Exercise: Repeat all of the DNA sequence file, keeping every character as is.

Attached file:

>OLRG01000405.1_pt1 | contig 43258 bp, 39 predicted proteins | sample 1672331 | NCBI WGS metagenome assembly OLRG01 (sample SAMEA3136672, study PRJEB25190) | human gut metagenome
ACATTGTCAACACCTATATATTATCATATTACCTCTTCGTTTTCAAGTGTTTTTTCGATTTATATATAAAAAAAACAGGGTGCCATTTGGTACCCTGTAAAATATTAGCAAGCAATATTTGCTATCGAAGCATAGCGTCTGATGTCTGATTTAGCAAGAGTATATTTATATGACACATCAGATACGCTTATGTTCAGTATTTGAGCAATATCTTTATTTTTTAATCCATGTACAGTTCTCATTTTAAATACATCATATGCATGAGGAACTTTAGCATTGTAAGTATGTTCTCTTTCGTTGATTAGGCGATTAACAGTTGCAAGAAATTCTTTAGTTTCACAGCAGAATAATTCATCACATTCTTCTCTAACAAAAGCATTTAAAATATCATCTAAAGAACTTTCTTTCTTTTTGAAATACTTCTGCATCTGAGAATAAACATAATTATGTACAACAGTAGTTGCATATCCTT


>OLRG01000405.1_pt1 | contig 43258 bp, 39 predicted proteins | sample 1672331 | NCBI WGS metagenome assembly OLRG01 (sample SAMEA3136672, study PRJEB25190) | human gut metagenome
ACATTGTCAACACCTATATATTATCATATTACCTCTTCGTTTTCAAGTGTTTTTTCGATTTATATATAAAAAAAACAGGGTGCCATTTGGTACCCTGTAAAATATTAGCAAGCAATATTTGCTATCGAAGCATAGCGTCTGATGTCTGATTTAGCAAGAGTATATTTATATGACACATCAGATACGCTTATGTTCAGTATTTGAGCAATATCTTTATTTTTTAATCCATGTACAGTTCTCATTTTAAATACATCATATGCATGAGGAACTTTAGCATTGTAAGTATGTTCTCTTTCGTTGATTAGGCGATTAACAGTTGCAAGAAATTCTTTAGTTTCACAGCAGAATAATTCATCACATTCTTCTCTAACAAAAGCATTTAAAATATCATCTAAAGAACTTTCTTTCTTTTTGAAATACTTCTGCATCTGAGAATAAACATAATTATGTACAACAGTAGTTGCATATCCTT